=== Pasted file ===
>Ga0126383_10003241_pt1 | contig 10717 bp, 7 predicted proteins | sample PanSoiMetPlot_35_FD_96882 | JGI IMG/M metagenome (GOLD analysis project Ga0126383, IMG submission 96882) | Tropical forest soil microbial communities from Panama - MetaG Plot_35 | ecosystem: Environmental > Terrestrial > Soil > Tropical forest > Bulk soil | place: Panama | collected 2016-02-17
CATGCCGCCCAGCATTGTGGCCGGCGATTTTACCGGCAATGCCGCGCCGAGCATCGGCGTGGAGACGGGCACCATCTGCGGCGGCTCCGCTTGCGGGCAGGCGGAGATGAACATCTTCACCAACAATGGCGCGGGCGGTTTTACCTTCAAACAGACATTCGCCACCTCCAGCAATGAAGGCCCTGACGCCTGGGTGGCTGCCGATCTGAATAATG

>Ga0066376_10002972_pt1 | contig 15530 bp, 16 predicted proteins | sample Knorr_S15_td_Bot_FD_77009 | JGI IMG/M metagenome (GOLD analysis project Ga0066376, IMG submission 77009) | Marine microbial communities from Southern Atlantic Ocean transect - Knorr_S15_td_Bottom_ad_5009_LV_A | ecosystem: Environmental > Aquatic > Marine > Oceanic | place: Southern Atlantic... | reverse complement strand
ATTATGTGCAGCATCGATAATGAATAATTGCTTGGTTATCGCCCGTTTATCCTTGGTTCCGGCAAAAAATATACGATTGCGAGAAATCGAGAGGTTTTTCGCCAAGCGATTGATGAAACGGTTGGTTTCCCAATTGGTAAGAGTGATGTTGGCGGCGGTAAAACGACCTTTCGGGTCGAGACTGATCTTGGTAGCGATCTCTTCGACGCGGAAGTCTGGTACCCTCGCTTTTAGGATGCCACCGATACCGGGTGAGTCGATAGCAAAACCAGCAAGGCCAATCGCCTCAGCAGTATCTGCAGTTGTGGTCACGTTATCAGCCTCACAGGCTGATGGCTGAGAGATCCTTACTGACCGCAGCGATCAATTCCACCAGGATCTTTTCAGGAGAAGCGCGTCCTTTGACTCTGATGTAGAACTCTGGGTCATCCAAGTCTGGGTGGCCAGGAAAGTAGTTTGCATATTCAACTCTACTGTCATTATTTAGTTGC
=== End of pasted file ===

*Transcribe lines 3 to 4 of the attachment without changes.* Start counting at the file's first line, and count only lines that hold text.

>Ga0066376_10002972_pt1 | contig 15530 bp, 16 predicted proteins | sample Knorr_S15_td_Bot_FD_77009 | JGI IMG/M metagenome (GOLD analysis project Ga0066376, IMG submission 77009) | Marine microbial communities from Southern Atlantic Ocean transect - Knorr_S15_td_Bottom_ad_5009_LV_A | ecosystem: Environmental > Aquatic > Marine > Oceanic | place: Southern Atlantic... | reverse complement strand
ATTATGTGCAGCATCGATAATGAATAATTGCTTGGTTATCGCCCGTTTATCCTTGGTTCCGGCAAAAAATATACGATTGCGAGAAATCGAGAGGTTTTTCGCCAAGCGATTGATGAAACGGTTGGTTTCCCAATTGGTAAGAGTGATGTTGGCGGCGGTAAAACGACCTTTCGGGTCGAGACTGATCTTGGTAGCGATCTCTTCGACGCGGAAGTCTGGTACCCTCGCTTTTAGGATGCCACCGATACCGGGTGAGTCGATAGCAAAACCAGCAAGGCCAATCGCCTCAGCAGTATCTGCAGTTGTGGTCACGTTATCAGCCTCACAGGCTGATGGCTGAGAGATCCTTACTGACCGCAGCGATCAATTCCACCAGGATCTTTTCAGGAGAAGCGCGTCCTTTGACTCTGATGTAGAACTCTGGGTCATCCAAGTCTGGGTGGCCAGGAAAGTAGTTTGCATATTCAACTCTACTGTCATTATTTAGTTGC